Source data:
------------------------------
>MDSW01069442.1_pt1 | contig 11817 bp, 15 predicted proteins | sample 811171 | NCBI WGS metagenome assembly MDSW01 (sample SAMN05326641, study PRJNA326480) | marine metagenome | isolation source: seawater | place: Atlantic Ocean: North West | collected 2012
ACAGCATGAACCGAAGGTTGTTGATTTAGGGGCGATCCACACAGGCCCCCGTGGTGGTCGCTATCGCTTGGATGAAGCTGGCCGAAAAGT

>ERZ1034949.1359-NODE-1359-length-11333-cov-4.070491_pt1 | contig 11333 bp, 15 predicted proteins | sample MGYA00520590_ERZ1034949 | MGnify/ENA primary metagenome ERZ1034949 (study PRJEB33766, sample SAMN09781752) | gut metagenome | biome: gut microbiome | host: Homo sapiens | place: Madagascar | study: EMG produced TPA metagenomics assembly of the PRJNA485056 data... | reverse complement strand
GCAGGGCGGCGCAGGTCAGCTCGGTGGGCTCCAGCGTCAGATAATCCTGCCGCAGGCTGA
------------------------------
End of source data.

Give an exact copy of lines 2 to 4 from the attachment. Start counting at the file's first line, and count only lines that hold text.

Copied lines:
ACAGCATGAACCGAAGGTTGTTGATTTAGGGGCGATCCACACAGGCCCCCGTGGTGGTCGCTATCGCTTGGATGAAGCTGGCCGAAAAGT

>ERZ1034949.1359-NODE-1359-length-11333-cov-4.070491_pt1 | contig 11333 bp, 15 predicted proteins | sample MGYA00520590_ERZ1034949 | MGnify/ENA primary metagenome ERZ1034949 (study PRJEB33766, sample SAMN09781752) | gut metagenome | biome: gut microbiome | host: Homo sapiens | place: Madagascar | study: EMG produced TPA metagenomics assembly of the PRJNA485056 data... | reverse complement strand
GCAGGGCGGCGCAGGTCAGCTCGGTGGGCTCCAGCGTCAGATAATCCTGCCGCAGGCTGA